This mask has the capability of manipulating each of the aforementioned samples. Figure 4 shows a 1.8 μm a polystyrene colloid manually translated the length of the laser trap. Figure 5 shows a 10 μm colloid, and Fig. 6 shows a bovine red blood cell, manually moved along the trapping zone. In these image series, the laser was operated at an average power of 0.28 W, which resulted in a transmission of 1.4 mW through the 5 μm window (measured at the sample).
4. Manipulation of microscopic objects in microfluidic channels
4.1 Microfluidic trapping and imaging system
For trapping and manipulating objects in microfluidic channels, a setup incorporating a Nikon Optiphot microscope was employed. The side port of the Nikon was used in conjunction with a 1x to 7x optical zoom CCD camera to align and image the system. The diode laser bar was once again imaged one-to-one into the sample.
4.2 Microfluidic Sample
Microfluidic networks were fabricated in polydimethylsiloxane (PDMS) using soft-lithography , a technique pioneered by the Whitesides group at Harvard University. This method enables microfluidic networks to be quickly replicated from a permanent, reusable master with fidelity on the order of single nanometers and a feature size less than 100 nm. The networks are created by first transferring the pattern of a shadow mask to a negative photoresist film (SU-8 50, MicroChem Corp., Newton, MA) spun upon a silicon wafer to a depth of approximately 20 μm. A two-part mixture of PDMS (Sylgard 184, Dow Chemical, Midland, MI) is then poured and cured upon the silicon master to produce an optically transparent replica. A glass coverslip was bonded to the PDMS channel network by a brief exposure to oxygen plasma, producing an irreversible seal .
The microfluidic system was filled with an aqueous suspension of 9 μm polystyrene colloids as well as dilute bovine red blood cells. As seen in Fig. 7, the colloids flow freely through the channel until they become trapped in the laser line. Since the trap line is oriented at an angle with respect to the direction of flow, the particles move like an “optical conveyor belt”; they enter at one part of the trap, flow down the line, and are released at the end of the trap. A gradient in the fluid velocity profile pushes the colloids or cells along the entire length of the trap, until finally driving them out at the end.
We also actively manipulate objects within a flowing environment by incorporating the razorblade mask located at the intermediate image plane, as in the static trapping experiments. We are able to trap a single colloid and move it along the length of the trapping zone as other particles flow by in the channel (See Fig. 8). This demonstrates that one-to-one amplitude masks make it possible to manipulate trapped objects over large distances in a straightforward manner.
4.3 Cell sorting
In addition to manipulating polystyrene colloids, we control bovine red blood cells in our microfluidic network. Figure 9 demonstrates the optical conveyor belt phenomena with the blood cells. As shown in the movie, the trap collects all of the cells entering it, leaving a clear path down stream. Notably, this is the first optical sorting technique used for cells that does not require scanning or altering the phase or amplitude of the trapping beam in any way.
We can also release aliquots of cells by blocking the beam (See Fig. 10). When the beam is on in the channel, the cells trap, flow, and release into the desired region.
One way to send individual cells to a specific destination is to allow the beam to translate a cell to a specific point in the channel, and then block the beam. When the cell releases from the trap, laminar flow and slow diffusion keep the cell in the same streamline, thus determining which outlet it enters (See Fig. 11). In Fig. 12 bovine blood cells enter the channel at the edge. When a cell encounters the optical trap it is pulled away from the wall until reaching the desired position. We then block the beam, releasing the cell into the desired streamline. Keeping the beam blocked, the second cell in the image series stays at the bottom edge of the channel.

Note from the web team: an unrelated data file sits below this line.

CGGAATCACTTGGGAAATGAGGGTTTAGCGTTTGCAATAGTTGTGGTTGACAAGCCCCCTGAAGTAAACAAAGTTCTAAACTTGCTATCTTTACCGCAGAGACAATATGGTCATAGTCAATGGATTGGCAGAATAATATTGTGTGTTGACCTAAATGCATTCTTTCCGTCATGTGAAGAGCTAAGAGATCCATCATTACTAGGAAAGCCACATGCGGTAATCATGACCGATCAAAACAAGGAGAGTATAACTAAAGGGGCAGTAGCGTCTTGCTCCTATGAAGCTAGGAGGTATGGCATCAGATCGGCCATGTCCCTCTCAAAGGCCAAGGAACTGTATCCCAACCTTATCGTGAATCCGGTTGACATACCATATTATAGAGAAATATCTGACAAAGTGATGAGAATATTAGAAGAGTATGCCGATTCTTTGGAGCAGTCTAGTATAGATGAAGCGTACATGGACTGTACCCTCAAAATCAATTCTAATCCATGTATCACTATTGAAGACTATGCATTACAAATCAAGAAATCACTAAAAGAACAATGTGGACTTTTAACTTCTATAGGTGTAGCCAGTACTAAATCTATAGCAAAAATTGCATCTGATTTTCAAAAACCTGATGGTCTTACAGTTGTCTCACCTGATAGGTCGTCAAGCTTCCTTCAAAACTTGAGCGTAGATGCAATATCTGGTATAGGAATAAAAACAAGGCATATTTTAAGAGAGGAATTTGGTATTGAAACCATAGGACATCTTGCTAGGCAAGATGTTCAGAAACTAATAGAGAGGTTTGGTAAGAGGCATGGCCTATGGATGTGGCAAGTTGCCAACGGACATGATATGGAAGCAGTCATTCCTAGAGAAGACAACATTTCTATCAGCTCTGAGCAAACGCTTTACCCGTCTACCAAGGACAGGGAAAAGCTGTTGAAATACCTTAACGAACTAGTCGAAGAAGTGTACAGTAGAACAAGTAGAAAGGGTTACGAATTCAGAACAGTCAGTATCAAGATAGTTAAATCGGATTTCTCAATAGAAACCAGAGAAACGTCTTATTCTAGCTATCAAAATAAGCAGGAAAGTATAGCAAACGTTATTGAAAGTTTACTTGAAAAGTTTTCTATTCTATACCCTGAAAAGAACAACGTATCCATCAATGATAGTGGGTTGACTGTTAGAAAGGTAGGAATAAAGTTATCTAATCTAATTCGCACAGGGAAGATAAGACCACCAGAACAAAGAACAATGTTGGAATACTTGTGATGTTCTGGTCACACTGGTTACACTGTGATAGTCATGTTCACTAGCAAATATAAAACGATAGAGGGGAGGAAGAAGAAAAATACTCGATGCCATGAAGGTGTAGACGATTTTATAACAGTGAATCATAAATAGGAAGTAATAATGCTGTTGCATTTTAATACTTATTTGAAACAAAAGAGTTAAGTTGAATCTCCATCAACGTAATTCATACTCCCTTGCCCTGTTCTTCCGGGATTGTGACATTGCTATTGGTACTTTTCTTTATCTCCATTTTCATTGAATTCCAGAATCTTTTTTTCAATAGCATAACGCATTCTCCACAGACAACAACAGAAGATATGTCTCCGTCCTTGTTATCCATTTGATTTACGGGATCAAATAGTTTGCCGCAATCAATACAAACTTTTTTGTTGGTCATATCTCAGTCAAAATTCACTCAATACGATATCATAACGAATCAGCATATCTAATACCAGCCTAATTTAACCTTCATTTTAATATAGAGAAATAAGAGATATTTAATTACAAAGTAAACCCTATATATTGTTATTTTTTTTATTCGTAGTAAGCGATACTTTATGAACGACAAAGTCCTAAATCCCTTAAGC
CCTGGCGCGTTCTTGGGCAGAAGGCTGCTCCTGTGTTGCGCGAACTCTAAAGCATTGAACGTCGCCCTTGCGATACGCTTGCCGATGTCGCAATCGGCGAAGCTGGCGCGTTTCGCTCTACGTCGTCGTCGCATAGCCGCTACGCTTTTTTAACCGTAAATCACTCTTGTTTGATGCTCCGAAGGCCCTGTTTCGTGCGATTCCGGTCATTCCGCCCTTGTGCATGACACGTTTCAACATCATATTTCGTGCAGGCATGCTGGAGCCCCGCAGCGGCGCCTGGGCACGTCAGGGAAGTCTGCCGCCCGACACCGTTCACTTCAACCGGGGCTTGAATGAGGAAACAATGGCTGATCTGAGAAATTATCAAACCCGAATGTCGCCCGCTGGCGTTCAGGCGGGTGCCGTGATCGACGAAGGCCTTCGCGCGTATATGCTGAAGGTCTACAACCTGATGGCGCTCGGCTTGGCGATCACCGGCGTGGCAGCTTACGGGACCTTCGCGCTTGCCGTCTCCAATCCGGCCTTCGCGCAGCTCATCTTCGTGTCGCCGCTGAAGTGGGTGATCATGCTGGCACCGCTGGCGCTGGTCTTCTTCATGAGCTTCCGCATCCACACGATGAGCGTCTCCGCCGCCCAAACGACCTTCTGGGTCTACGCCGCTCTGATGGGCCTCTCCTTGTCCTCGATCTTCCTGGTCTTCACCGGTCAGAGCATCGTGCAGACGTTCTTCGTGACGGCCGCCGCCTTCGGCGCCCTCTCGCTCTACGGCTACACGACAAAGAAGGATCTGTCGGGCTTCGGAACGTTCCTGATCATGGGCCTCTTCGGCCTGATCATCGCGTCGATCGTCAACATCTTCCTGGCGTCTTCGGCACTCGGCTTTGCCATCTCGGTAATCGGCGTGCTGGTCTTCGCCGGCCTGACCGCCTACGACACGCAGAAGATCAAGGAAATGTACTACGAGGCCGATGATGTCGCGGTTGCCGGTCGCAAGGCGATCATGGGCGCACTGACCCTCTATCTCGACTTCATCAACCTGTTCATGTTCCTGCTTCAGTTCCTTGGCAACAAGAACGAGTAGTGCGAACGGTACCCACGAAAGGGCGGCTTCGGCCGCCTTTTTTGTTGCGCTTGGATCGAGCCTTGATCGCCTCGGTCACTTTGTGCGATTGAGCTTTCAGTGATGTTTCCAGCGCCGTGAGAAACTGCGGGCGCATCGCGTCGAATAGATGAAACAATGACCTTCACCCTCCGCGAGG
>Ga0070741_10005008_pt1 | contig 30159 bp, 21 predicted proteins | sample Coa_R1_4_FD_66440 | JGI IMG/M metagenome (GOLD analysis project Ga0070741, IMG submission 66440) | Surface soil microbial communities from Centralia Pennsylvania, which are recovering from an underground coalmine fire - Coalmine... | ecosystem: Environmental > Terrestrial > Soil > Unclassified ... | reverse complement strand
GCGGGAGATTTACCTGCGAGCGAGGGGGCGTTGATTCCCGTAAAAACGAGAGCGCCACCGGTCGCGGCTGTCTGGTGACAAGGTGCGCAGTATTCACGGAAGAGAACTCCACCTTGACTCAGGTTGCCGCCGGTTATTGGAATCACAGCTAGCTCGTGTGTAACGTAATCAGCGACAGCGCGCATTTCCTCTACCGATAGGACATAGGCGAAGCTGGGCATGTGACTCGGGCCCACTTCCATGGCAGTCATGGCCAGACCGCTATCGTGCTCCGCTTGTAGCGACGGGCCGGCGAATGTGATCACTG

We also use a single razorblade to block one edge of the beam as another way to control the placement of cells. This restrains the length of the trap in the channel, thus releasing the cells into desired streamlines. An example of this technique can be seen in Fig. 13. When the first five cells encounter the trap it is completely open and the cells flow to the center of the channel. When the next cell reaches the trap the razorblade covers one half of the beam, directing this cell to a lower part of the channel. The final two cells arrive at the trap when the razorblade covers nearly the entire beam. This results in only a slight deflection from the initial streamline. One can clearly see that the different cells are sent to different, chosen, streamlines.
In conclusion, we demonstrate the use of a diode laser bar to trap, manipulate, and sort a variety of microscopic objects that vary in size and refractive index. We control movement and trapping of these objects in stationary and flowing environments. Notably, it was shown that objects could be positioned into targeted streamlines by angling the trap with respect to the channel and blocking/unblocking different sections of the beam. Transmission of the trap is in all instances controlled by a simple amplitude mask.
This new laser trapping technique is significant in that it addresses design issues that presently prohibit the development of truly practical, economical, optically-actuated microfluidic cell sorters and analyzers. Only a fraction of the available laser power was used, indicating that a single diode laser bar could be multiplexed and used to simultaneously drive flow and manipulate objects over a vast array of channels. Manipulative tasks within the microfluidic system are clearly a straightforward process using this laser diode geometry. For many of these tasks scanning can be entirely eliminated, and no complex holographic processes to reshape and control the beam location are required.
This work was supported by the National Institutes of Health under grant R21 EB001722-01.